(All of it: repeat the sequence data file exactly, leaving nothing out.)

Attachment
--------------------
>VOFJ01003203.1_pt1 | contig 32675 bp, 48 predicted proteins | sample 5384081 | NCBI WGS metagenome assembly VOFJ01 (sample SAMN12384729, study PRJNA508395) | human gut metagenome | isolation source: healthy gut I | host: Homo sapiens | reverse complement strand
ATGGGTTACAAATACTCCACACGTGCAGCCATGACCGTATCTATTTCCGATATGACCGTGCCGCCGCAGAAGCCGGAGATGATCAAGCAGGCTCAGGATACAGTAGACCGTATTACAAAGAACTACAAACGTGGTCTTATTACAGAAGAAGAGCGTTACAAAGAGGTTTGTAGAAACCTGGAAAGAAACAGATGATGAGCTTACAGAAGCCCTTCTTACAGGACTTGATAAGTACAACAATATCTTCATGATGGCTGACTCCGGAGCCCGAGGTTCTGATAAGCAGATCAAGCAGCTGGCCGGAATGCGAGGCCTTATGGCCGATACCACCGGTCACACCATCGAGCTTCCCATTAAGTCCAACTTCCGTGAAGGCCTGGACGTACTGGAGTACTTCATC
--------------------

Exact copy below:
>VOFJ01003203.1_pt1 | contig 32675 bp, 48 predicted proteins | sample 5384081 | NCBI WGS metagenome assembly VOFJ01 (sample SAMN12384729, study PRJNA508395) | human gut metagenome | isolation source: healthy gut I | host: Homo sapiens | reverse complement strand
ATGGGTTACAAATACTCCACACGTGCAGCCATGACCGTATCTATTTCCGATATGACCGTGCCGCCGCAGAAGCCGGAGATGATCAAGCAGGCTCAGGATACAGTAGACCGTATTACAAAGAACTACAAACGTGGTCTTATTACAGAAGAAGAGCGTTACAAAGAGGTTTGTAGAAACCTGGAAAGAAACAGATGATGAGCTTACAGAAGCCCTTCTTACAGGACTTGATAAGTACAACAATATCTTCATGATGGCTGACTCCGGAGCCCGAGGTTCTGATAAGCAGATCAAGCAGCTGGCCGGAATGCGAGGCCTTATGGCCGATACCACCGGTCACACCATCGAGCTTCCCATTAAGTCCAACTTCCGTGAAGGCCTGGACGTACTGGAGTACTTCATC